• You must enter the inner circle before you talk
    • You can enter the inner circle at any time if you want to participate in the discussion
    • You can enter the inner circle if you want to stop somebody from talking
    • You must finish your point and leave the inner circle when prompted
    • We had a couple volunteers get the conversation started and people jumped in over time to ask questions, share thoughts and a range of opinions.  During the discussion, we graphically recorded the discussion on the adjacent wall.  The circle was very successful with lots of people joining the inner circle.  We had to cut it off due to time.

Building Scenarios

The building blocks for future scenarios

  • It’s interesting to understand a topic from different perspectives.  Furthermore, by putting oneself into the character of another, it’s possible to dig deeper into the mindsets of different stakeholders and go beyond your own personal view points.  In addition, by comparing scenarios from different stakeholders, one can really start to see the areas of overlap and divergence.  I chose scenario building to help us go from the status quo scenario to a range of possibilities including those that may not be talked about in mainstream circles.  The purpose was to think outside the box and understand different perspectives.
  • In order to ensure the scenarios started from a common framework, we worked in small groups to brainstorm the foundation of the scenario.  I asked participants to consider the current context:
    • Driving Forces
    • Pre-determined Factors
    • What’s Missing
    • Critical Uncertainties
    • In plenary we took ideas from each small group until we had exhausted the information.  Everything was graphically recorded on a large format wall template.
    • Once the building blocks were in place, four personas were identified representing different view points (i.e.Canada,USA, First Nations and Local Residents).  The groups had to come up with a potential storyline as well as a recommendation for the future.  Groups were asked to consider the implications of their storyline and information needs and present back to the plenary.

Conversation Café with Introductory Panel

Conversation Cafe in Action

  • The purpose of the session was to explain some key concepts around education and engagement and then generate new ideas to engage young people.  A conversation café is a great way to dig deeper into a topic that has many layers.  We started with a short panel which introduced the current situation.  There were three speakers and each had 5 minutes to talk.  We then had two rounds of 20 minute conversations.  After the first conversation, one person stayed at the table as the host and the other people moved to new tables.  The host shared the past conversation highlights with the new people.  By moving people around, ideas are cross-fertilized and opportunities to build on each others’ ideas increases.  At the end, tables had 5 minutes to link ideas from the two rounds looking for themes and patterns.  They then shared their top two ideas in plenary.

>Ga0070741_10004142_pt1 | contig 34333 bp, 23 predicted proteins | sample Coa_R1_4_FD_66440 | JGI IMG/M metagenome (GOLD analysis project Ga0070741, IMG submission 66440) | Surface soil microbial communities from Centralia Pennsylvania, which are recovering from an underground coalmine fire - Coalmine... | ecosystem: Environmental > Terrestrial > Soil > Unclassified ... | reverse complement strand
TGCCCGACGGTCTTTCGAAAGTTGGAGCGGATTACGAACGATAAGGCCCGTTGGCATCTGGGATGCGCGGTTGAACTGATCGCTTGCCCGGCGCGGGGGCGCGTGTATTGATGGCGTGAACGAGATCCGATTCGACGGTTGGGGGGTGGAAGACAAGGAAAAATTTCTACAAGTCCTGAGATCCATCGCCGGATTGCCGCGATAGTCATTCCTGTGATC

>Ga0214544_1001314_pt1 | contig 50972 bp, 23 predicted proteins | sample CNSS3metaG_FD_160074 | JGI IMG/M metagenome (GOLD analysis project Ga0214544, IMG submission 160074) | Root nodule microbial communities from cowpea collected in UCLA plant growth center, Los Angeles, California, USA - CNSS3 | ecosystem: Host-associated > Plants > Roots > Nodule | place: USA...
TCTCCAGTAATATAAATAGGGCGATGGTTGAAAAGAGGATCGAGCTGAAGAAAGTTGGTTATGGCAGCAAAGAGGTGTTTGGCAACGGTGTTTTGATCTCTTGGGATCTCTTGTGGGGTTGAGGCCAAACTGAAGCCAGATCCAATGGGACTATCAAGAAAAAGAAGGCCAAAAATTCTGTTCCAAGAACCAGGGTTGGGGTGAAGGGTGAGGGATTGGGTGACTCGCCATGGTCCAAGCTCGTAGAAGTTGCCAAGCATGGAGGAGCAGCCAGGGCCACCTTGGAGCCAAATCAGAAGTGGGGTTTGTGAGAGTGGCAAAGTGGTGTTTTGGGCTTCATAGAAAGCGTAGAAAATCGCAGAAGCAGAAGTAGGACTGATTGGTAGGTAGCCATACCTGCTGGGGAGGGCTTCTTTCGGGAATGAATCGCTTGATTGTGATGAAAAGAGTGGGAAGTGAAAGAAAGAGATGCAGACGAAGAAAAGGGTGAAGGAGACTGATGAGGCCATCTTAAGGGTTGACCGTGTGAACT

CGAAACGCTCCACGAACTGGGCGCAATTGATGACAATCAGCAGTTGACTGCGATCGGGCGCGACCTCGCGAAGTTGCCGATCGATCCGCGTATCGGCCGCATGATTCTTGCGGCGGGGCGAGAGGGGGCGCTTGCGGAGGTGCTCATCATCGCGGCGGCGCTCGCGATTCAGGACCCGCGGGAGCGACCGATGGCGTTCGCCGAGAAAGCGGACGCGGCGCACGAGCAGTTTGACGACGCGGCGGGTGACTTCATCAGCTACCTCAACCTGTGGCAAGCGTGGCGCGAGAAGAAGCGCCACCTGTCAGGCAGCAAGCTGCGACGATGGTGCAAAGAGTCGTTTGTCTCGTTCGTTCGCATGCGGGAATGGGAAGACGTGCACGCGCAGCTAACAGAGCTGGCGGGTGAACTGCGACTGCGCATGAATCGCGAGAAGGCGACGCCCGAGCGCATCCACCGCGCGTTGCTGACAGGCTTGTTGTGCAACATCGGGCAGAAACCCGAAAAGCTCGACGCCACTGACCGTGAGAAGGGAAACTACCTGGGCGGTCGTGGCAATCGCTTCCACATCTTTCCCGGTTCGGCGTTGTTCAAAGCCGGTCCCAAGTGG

Graphic Recording of Conversation Cafe by Lisa Theissen

Open Space

  • Our final session used open space which is an opportunity for participants to create their own agenda.  A question was posed to act as the overarching theme for the session (i.e. What’s next for young leaders in the CRT Process?) and participants who wanted to discuss a certain topic were free to suggest items.  In 15 minutes we created an agenda with 8 topics.  We had four concurrent sessions taking place followed by a second round.
  • By leaving the agenda open, this ensures that participants have a chance to talk about their interests or what they want to learn more about.  There is only one law which is to take responsibility for your learning and contributions.  If you find yourself in a session where neither is taking place, you should move with your two feet to another location.

 Overall, the 1.5 days were highly engaging and inspiring with many good ideas coming forth.  I hope some of these techniques inspire you to add participation, graphics and conversation to your next meeting.  If you have some other fun and interesting techniques to share, please add it to the comments!


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Open Space Technology for Effective Meetings

I am organizing two meetings in the next month that will use Open Space Technology.  For one it was purposeful and for the other it simply emerged as the best method to ensure the meeting meets the needs of participants.


We want to foster creativity, networking and action!

Open Space methods let participants create an agenda that is meaningful for them.  So if you have a theme you are working on, know that bringing a group of people together will help move the issue/challenge ahead, trust open space to help people mobilize themselves.

The principles and law of open space are:

  • Whoever comes are the right people
  • Whenever it starts is the right time
  • Whatever happens is the only thing that could have happened
  • Whenever it’s over, it’s over
  • Law of two feet: If at any time during our time together you find yourself in any situation where you are neither learning nor contributing, use your two feet, go someplace else

I am looking forward to facilitating a process driven by the participants and seeing what emerges.  I will be sure to report back!

A few good online videos that describe open space technology are: